the gentlemen from the east and they have
been casting about all night for some means
by which they can get control of the stock.
At one time they talked about taking it
away from the sheriff, but that plan was
Iropped as not being fecasible.
At a late hour to-night Furay served his
writ of attachment noon the sheriff and
lemanmded possession of the stock. This
was refused and there the matter has been
allowed to rest. Furay will report service
and that possession was refused him. The
thief mover in the United States attach
acent is J. V. Farwell & Co., who have $10,
1X0 at stake.
Ililshop Brewer at Livingsion.
I.tdNO5TON, Jan. 7.-I Special. I-A rerep
;ion was held at the residence of hey. J.
W. Van Ingen last evening in honor of
Ilishop Brewer, of Helena. A large nuam
icr of the parishioners of St. Andrews and
Episcopal church and friends of the bishop
attended. Refreshments were served and ia
laeesant time had by all. The bishop will
ewain in Livingston over Sunday and
3reach morning and evening in St. Andrews
church. A large class will be confirmed
after the morning services.
Murray and the lilue 15urd.
lirre, Feb. 7.-1 Special. -The now cele
rated case of J. A. Murray vs. the Blue
bird was brought up in the district couat
t-day, having been remanded from the
Inited States court at Helena. Defen
lInts tiled a motion for a modification of
lie present injunotion, allowing them to
work mut ore below the 800 foot level and
vithin their-sido lines. It will be argued
icxt Saturday.
No Idection in Illinals.
Si'aucurnoi.c, ill., Jan. 7.-In joint session
o-day the legislature took several ballots
or United States senator, but as no quorum
tas present the assembly adjourned to
dontlar.
H1 AVY FALL OF SNOW.
South Dakota Covered With a Foot sed a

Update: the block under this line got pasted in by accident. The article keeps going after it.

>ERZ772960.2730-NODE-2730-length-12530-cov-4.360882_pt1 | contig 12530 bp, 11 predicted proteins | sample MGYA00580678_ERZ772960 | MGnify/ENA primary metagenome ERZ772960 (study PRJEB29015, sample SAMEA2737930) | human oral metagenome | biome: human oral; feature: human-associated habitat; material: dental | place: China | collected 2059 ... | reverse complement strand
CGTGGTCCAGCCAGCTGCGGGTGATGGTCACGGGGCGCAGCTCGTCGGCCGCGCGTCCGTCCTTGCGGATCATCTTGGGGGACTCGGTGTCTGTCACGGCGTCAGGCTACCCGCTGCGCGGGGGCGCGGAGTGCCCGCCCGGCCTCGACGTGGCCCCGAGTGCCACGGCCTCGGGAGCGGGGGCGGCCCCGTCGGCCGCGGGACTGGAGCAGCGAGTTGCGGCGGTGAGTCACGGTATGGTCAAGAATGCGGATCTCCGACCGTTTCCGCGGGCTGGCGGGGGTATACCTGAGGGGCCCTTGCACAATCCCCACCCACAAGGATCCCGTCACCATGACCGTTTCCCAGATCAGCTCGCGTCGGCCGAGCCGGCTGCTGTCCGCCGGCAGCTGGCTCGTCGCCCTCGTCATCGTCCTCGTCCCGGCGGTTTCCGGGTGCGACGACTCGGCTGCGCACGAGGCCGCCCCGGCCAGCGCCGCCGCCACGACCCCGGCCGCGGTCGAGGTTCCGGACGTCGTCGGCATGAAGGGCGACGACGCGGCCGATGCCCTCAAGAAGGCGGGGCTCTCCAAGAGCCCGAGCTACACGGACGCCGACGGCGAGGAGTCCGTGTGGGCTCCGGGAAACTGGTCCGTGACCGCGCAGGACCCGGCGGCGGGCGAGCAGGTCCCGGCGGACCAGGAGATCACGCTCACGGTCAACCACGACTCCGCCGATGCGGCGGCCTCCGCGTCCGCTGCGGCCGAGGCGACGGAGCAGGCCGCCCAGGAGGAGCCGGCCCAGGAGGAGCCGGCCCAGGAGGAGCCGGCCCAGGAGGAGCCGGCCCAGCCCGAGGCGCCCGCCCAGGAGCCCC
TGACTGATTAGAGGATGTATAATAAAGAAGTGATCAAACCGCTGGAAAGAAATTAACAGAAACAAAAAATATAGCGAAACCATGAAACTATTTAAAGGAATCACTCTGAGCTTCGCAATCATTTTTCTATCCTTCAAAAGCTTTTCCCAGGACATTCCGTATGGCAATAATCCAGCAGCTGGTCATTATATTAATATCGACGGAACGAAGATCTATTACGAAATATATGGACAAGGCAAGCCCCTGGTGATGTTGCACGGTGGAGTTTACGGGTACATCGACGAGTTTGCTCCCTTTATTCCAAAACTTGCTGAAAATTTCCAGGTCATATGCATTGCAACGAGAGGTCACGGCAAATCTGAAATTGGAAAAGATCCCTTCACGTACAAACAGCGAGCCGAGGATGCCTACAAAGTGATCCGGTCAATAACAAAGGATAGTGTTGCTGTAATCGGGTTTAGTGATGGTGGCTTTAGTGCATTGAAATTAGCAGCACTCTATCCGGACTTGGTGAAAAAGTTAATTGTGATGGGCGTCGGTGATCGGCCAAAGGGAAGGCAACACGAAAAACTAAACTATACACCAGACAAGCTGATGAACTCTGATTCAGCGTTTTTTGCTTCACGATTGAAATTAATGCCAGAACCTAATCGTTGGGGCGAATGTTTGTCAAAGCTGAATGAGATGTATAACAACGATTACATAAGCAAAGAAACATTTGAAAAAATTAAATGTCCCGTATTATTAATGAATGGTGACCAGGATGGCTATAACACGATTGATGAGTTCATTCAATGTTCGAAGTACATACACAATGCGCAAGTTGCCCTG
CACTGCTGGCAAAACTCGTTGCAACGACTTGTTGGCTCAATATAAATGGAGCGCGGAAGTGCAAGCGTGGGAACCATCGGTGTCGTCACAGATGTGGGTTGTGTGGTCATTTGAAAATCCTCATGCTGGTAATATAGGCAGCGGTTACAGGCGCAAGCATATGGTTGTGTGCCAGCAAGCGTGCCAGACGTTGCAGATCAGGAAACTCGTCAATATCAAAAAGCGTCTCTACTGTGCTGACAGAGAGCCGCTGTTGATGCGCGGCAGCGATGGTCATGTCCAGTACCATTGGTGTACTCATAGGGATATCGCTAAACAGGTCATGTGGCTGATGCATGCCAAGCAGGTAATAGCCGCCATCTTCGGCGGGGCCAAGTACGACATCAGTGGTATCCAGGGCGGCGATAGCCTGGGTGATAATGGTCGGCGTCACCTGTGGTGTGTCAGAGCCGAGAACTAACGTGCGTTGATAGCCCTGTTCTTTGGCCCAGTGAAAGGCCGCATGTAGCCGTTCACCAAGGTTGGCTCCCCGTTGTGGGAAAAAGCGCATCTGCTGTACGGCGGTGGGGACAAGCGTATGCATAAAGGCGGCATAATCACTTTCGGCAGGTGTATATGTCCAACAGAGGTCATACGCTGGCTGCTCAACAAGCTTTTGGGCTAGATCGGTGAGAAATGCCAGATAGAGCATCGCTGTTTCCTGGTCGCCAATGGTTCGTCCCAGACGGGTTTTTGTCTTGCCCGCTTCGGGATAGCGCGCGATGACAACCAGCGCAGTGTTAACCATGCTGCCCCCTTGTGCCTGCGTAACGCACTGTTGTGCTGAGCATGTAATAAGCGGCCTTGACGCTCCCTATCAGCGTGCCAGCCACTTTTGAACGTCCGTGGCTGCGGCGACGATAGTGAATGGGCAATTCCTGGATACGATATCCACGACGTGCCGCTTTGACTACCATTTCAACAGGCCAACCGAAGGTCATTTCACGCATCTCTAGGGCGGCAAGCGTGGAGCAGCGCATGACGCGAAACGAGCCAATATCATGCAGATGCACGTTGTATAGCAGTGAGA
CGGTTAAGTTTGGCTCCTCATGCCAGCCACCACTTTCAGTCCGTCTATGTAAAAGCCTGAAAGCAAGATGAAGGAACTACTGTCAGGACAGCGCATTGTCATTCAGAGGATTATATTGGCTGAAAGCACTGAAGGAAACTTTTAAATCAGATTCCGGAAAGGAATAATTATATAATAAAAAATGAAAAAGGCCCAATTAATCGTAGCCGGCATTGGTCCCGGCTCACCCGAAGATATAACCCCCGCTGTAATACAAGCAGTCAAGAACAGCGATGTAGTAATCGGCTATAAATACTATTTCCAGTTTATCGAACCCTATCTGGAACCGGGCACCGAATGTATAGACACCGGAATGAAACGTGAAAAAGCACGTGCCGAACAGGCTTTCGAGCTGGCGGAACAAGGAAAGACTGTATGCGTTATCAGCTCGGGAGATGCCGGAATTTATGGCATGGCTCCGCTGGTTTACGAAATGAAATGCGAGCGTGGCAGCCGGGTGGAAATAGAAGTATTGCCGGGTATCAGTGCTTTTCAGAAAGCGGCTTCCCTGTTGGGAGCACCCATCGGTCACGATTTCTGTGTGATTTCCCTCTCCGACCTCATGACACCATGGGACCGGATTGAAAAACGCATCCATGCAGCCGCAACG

Half.
RAPID CQT, S. D., Jan. 7.-A tremendous
storm prevails in this section of the state.
From fifteen to eighteen inohes of snow
has fallen and great drifts block the
streets. Trains on the Elkhorn Valley road
are abandoned and ranohmen in the vicin
ity dare not venture to their homes.
Seven hundred Ogallala Indians, with an
escort of troops and Cheyenne scouts, on
the way to Fort Keogh and 'longue River,
Montana, were compelled to go into camp
last night forty miles from this city, travel
being out of the question while the blizzard
lasts.
Electric System Dlmasged.
ALrANY, N. Y., Feb. 7.-The effect of to
day's snow storm upon the electrical eya
tenis of this city was the most disastrous
ever known. Snow began falling this af
ternoon and before ten o'clock to-night
hundreds of wires were broken down and
over fifteen large telephone and, telegraph
poles snapped and fell. The average fall
of snow is only about five inches,
Several Snow Slides.
OURAY, Col., Feb. 7.-The road between
here and Ironton is completely blockaded
by snow slides for a distance of 1,600 feet,
and at another point called "Little River
Slide" the road is blockaded for 1500 feet.
Several small slides occurred at and near
thq Mickey Breen mine.
CHALLENGES FITZ.
Jim Hall, of Australia, Wants a Go at
the Champion.
Cmcanoo, Feb. 7.-The famous Australian
book makers, Barney Allen and Joe Harris,
now in this city, have issued a challenge on
behalf of Jim Hall, of Australia, to fight
Bob Fitzsimmons to a finish, before any
recognized athletic club that may be mutu
ally agreed upon, for a purse and a side bet
of $10,000, Marquis of Queenabury rules.
A forfeit of $1.000 has been deposited with
a Chicago newspaper.
A Munificent llara.
New Yonir,Feb. 7.--Banker Jesse Seligman
has received from Baron Hirsch a cable.
gram notifying him that the trustees of the
Baron Hirsch fund in thihcountry may
draw on him for $2,500,000, to be applied to
the relief of immigrant Jews who have
come here and are destitute. The income
from this sum is to be devoted to the
ameliorating of the condition of poor Jews
by giving them homes in fertile farming
districts where they can make their own
living. If the trustees find it necessary to
draw on the principal of the fund they are
authorized to do so and Baron Hirsch has
promised to make the difference good.
During the past year the baron gave an
average of $10,000 a month for the relief of
indigent Hebrews in this country.
A Groundless Scare.
ST. PAUL, Feb. 7.-Sheriff Younggren
and County Auditor Jadis, of Kittson
county, who have returned to Hallock from
the Roseau valley and Lake of the Woods.
report to Governor Merriam that the set
tlers, because of the Indian scare, are
leaving those localities in large num
bers. At Jadie, on the Rosean river,
the-aettlers were building a stockade and
had organized a volunteer company to de
fend themselves. against the Indians. The
officials say the whole business seems to
have been started by evil disposed persons.
Between 300 and 400 people have left their
homes and most of them are in a very des
titute condition. As they left their stock
to shift for themselves they will doubtless